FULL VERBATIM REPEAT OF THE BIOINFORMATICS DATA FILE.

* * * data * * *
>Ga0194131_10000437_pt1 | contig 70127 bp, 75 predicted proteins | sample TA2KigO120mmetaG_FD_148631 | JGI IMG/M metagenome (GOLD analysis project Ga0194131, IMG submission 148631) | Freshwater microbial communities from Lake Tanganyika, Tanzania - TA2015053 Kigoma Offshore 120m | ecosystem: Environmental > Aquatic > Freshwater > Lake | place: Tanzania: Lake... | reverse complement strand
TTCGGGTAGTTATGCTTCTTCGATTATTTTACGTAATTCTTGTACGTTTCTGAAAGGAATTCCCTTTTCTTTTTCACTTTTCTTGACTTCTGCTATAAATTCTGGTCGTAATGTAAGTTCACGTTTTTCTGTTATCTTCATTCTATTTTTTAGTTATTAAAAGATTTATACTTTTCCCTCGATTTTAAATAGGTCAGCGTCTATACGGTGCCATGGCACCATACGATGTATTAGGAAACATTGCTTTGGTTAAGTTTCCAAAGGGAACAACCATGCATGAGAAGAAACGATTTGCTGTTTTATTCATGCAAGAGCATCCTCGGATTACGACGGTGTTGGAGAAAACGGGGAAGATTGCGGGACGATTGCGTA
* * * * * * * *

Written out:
>Ga0194131_10000437_pt1 | contig 70127 bp, 75 predicted proteins | sample TA2KigO120mmetaG_FD_148631 | JGI IMG/M metagenome (GOLD analysis project Ga0194131, IMG submission 148631) | Freshwater microbial communities from Lake Tanganyika, Tanzania - TA2015053 Kigoma Offshore 120m | ecosystem: Environmental > Aquatic > Freshwater > Lake | place: Tanzania: Lake... | reverse complement strand
TTCGGGTAGTTATGCTTCTTCGATTATTTTACGTAATTCTTGTACGTTTCTGAAAGGAATTCCCTTTTCTTTTTCACTTTTCTTGACTTCTGCTATAAATTCTGGTCGTAATGTAAGTTCACGTTTTTCTGTTATCTTCATTCTATTTTTTAGTTATTAAAAGATTTATACTTTTCCCTCGATTTTAAATAGGTCAGCGTCTATACGGTGCCATGGCACCATACGATGTATTAGGAAACATTGCTTTGGTTAAGTTTCCAAAGGGAACAACCATGCATGAGAAGAAACGATTTGCTGTTTTATTCATGCAAGAGCATCCTCGGATTACGACGGTGTTGGAGAAAACGGGGAAGATTGCGGGACGATTGCGTA